For multilayer structures, the layers may be coextruded or they may be formed independently and then adhesively attached to one another to form the backsheet. A backsheet can be made by (co)extrusion optionally followed by lamination onto one or more other layers. The backsheet may be fabricated by extrusion coating or laminating some or all of the layers onto a substrate. For example, a sheet or film of a core layer may be produced, to which skin layers and optional tie layers are adhered. Some back-sheet structures contain "e-layers" or layers that have a special affinity to adhere to the encapsulant. The e-layers can be co-extruded, or laminated to the subject back-sheet composition through the use of a coextrudable adhesive. However, additional "e-layers" are not required to be coated or laminated onto the instant backsheet structures. The polyamide-ionomer alloys that comprise the backsheet have strong adhesion to encapsulant layers, such as the standard commercial EVA encapsulant materials without additional "e-layers"

A sheet could be further processed by thermoforming into a shaped article. In thermoforming, a flat sheet is heated above its softening point and stretched to the desired shape. For example, a sheet comprising the polyamide-anhydride ionomer composition could be thermoformed into a shape that conforms to the shape of the photovoltaic elements in the photovoltaic cell.

For use as a backsheet in a photovoltaic module, the thickness of the sheet is 8 to 20 mils (200 to 500 microns). A laminated solar cell module of the invention comprises or consists essentially of a frontsheet providing a front support layer formed of a light transmitting material and having first and second surfaces; a plurality of interconnected solar cells having a first surface facing the front support layer and a second surface facing away from the front support layer; a transparent encapsulant surrounding and encapsulating the interconnected solar cells, the transparent encapsulant being bonded to the second surface of the front support layer; and a backsheet as described above wherein the one surface of the backsheet is bonded to the second surface of the transparent encapsulant.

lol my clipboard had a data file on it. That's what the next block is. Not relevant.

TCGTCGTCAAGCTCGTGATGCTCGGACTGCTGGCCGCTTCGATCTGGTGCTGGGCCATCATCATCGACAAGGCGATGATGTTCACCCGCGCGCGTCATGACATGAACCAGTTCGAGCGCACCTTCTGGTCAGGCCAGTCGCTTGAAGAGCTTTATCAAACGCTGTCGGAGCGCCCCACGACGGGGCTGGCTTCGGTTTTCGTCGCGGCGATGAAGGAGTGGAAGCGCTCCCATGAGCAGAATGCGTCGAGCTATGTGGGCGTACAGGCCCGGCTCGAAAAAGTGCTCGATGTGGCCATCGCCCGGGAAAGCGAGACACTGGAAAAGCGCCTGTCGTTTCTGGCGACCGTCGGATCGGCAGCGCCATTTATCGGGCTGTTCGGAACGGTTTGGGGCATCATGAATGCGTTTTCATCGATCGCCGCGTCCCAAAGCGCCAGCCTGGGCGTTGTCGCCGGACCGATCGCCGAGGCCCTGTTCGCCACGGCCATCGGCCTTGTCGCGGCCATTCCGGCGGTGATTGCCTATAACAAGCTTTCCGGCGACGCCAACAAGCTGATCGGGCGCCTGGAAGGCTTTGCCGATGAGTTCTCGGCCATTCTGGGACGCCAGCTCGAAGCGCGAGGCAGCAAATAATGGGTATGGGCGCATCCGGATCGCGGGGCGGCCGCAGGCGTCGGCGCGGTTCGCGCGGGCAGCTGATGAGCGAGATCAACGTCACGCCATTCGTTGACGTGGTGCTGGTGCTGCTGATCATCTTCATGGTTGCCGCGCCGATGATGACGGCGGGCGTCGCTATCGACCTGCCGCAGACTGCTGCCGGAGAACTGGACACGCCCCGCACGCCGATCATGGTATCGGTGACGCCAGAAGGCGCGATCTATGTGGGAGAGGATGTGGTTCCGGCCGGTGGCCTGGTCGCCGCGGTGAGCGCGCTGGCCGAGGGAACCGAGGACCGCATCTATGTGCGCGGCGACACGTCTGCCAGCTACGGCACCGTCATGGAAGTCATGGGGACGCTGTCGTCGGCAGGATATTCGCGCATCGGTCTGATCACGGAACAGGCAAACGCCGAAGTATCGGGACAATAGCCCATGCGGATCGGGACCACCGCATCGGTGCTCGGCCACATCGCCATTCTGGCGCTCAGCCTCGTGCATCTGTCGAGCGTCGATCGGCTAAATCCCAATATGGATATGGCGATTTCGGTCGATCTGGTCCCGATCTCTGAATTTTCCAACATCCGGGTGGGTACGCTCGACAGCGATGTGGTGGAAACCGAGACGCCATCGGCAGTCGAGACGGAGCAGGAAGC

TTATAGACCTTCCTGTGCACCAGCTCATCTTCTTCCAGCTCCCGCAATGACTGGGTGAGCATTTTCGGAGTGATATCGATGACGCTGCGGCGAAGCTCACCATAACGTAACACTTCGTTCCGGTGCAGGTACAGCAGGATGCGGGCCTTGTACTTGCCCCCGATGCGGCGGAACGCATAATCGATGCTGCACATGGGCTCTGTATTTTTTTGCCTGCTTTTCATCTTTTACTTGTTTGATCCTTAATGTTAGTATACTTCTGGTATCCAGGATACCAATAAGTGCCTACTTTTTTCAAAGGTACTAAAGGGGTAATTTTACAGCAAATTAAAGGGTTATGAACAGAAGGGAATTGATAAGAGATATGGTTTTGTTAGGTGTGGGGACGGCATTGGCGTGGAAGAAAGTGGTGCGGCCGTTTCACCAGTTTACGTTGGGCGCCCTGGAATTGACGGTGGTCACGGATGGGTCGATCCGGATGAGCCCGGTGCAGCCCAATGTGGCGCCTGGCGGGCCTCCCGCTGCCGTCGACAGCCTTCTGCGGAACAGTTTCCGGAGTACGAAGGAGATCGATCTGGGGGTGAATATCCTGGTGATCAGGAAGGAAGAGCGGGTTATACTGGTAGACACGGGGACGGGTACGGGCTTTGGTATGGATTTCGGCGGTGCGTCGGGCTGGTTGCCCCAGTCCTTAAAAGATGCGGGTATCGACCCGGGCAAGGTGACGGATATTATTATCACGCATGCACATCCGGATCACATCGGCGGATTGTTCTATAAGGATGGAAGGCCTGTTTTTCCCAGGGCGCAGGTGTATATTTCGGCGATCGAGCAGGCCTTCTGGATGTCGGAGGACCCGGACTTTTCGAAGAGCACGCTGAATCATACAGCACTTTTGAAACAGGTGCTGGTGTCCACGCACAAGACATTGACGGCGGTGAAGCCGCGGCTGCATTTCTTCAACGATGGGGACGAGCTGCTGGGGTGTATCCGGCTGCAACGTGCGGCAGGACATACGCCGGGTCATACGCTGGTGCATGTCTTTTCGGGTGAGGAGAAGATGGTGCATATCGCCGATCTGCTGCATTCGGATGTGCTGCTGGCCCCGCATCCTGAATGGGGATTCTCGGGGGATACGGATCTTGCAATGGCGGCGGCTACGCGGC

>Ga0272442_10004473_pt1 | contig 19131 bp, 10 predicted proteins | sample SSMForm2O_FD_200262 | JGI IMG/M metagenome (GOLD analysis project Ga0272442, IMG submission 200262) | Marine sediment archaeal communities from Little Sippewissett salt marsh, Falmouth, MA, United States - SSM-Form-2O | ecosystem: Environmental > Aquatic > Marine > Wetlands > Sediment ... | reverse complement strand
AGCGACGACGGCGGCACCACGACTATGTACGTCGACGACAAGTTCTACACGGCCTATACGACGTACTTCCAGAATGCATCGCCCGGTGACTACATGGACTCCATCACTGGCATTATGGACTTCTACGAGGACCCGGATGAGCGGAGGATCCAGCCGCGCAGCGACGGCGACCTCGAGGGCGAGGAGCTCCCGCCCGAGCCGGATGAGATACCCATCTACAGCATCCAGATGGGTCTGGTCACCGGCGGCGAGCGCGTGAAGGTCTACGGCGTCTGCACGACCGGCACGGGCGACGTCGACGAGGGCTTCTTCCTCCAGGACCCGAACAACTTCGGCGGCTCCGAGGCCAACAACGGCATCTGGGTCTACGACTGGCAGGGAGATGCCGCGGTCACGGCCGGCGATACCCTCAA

The frontsheet or incident layer may be derived from any suitable sheets or films. Suitable sheets may be glass or polymeric sheets, such as those comprising a polymer selected from polycarbonates, acrylics, polyacrylates, cyclic polyolefms (e.g., ethylene norbornene polymers), polystyrenes (preferably metallocene-catalyzed polystyrenes), polyamides, polyesters, fluoropolymers, or combinations of two or more thereof.

The term "glass" includes not only window glass, plate glass, silicate glass, sheet glass, low iron glass, tempered glass, tempered CeO-free glass, and float glass, but also colored glass, specialty glass (such as those containing ingredients to control solar heating), coated glass (such as those sputtered with metals (e.g., silver or indium tin oxide) for solar control purposes), E- glass, Toroglass, Solex® glass (PPG Industries, Pittsburgh, PA) and Starphire® glass (PPG Industries). Such specialty glasses are disclosed in, e.g., U.S. Patents 4,615,989; 5,173,212; 5,264,286; 6,150,028; 6,340,646; 6,461,736; and 6,468,934. It is understood, however, that the type of glass to be selected for a particular module depends on the intended use.